• Experiment! Give and receive in each love language to see which feels right; or
  • Take Gary Chapman’s 5 love languages quiz.

Note: Many people feel comfortable giving and receiving love in multiple languages but there is usually one primary preference.

How Do I Know What Someone Else’s Primary Love Languages Are?

To work out someone else’s primary love languages you can:

  1. Ask them (if they’re familiar with the 5 love languages framework); or
  2. Reverse the same questions you used to work out your primary love language.

To do so, ask (and, if necessary, take time to observe):

  1. What do I do or fail to do that most hurts them?
  2. What do they most often ask of me?
  3. How do they most often express love or appreciation for me?

If all else fails, experiment! Try each love language and see which one feels most effective. Or read this section on What if it’s not working?

What’s the Best Way to Express My Love or Appreciation?

The best way to express your love or appreciation is to regularly speak the other person’s primary love language.

To do so, make it a daily habit to:

  1. Ask them how loved or appreciated they feel from 0 to 10;
  2. Ask for a list of ways you could make them feel more loved or appreciated;
  3. Do something from the list to make them feel loved or appreciated.

You may find it easier to do this if the other person has also read, or understand the 5 love languages framework.

How Can I Talk a Love Language I’m Not Familiar With?

Anyone can learn to speak any of the 5 love languages. All it takes is practice!

The best way to work out what other people want is to ask and experiment.

Here are some thought-starters to help get you started…

Words of affirmation examples:

  • Verbal compliments: “You look great!”
  • Encouraging words: “You can do this!”
  • Kind words: “I love you.”, “I care about you”, “I forgive you.”
  • Humble words: “Could you help me …?”, share the credit.
  • Indirect words: Affirm the other person to and in front of others.

Quality time examples:

  • Focussed attention: Time spent NOT focussing on anything/one else (e.g., TV).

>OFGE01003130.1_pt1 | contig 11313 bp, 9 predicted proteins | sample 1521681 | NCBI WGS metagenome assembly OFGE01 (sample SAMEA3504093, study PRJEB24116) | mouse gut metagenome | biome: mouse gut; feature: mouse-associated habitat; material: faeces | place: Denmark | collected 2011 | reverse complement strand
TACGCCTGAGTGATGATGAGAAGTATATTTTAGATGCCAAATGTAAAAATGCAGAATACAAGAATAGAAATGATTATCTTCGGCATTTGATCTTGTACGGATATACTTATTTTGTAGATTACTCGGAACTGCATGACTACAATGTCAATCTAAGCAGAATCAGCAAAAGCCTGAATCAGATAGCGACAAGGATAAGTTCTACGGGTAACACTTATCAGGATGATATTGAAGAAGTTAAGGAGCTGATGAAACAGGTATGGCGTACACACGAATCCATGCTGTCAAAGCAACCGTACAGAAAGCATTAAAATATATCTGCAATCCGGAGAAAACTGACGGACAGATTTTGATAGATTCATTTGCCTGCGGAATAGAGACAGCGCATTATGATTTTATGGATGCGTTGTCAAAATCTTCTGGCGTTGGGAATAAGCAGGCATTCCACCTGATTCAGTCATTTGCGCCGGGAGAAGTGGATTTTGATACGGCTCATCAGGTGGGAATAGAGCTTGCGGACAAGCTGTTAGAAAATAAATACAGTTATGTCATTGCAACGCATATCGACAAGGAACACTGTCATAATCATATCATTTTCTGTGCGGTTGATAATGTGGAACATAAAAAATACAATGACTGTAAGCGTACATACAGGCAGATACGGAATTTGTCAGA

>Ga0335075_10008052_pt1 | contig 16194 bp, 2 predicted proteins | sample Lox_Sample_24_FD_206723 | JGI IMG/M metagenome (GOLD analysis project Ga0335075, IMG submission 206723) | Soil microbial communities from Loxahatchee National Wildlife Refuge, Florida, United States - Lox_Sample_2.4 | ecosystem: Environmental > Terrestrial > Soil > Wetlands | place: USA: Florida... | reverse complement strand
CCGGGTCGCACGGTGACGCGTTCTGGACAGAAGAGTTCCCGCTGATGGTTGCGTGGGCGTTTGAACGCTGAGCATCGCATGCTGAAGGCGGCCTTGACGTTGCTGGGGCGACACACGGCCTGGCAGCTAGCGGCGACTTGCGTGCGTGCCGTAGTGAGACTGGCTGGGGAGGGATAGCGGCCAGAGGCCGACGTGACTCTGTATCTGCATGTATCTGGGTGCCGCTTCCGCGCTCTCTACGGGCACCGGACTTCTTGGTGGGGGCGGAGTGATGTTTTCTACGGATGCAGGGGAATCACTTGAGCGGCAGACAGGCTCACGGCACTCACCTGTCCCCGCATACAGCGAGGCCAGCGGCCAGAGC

• Quality listening: Listening to let others feel heard.
  • Quality sharing: Opening up and being vulnerable.
  • Quality activities: Doing something together that you’re both interested in sharing.

Receiving gifts examples:

  • Physical gifts: Buy, make or find something that reminds them they’re appreciated.
  • Remembered gifts: Take notes whenever they mention they love something.
  • Lasting tributes: Donate to a charity or cause in their name.
  • Shared interests: A book or a quality activity you can both share.
  • The gift of self: Show up when they think it really counts.

Acts of service examples:

Note: Ask the other person often what kinds of and specific acts of service would be meaningful to them so you don’t waste time performing acts that they don’t value.

  • Housework: Cooking meals, vacuuming, paying bills, gardening, fixing things etc…
  • Loved ones: Look after the other person’s relative, pet, cause.
  • Interference: Block interruptions and distractions while they’re busy.

Physical touch examples:

Note: For maximum effect, try new touches in new places at new times and learn what kinds of physical touch the other person enjoys.

  • Explicit (full attention): Massage, holding someone as they cry, foreplay, sex.
  • Implicit (in passing): Hand on shoulder, holding hands, passing body graze, sitting close together, quick kiss or hug, under-the-table leg touch.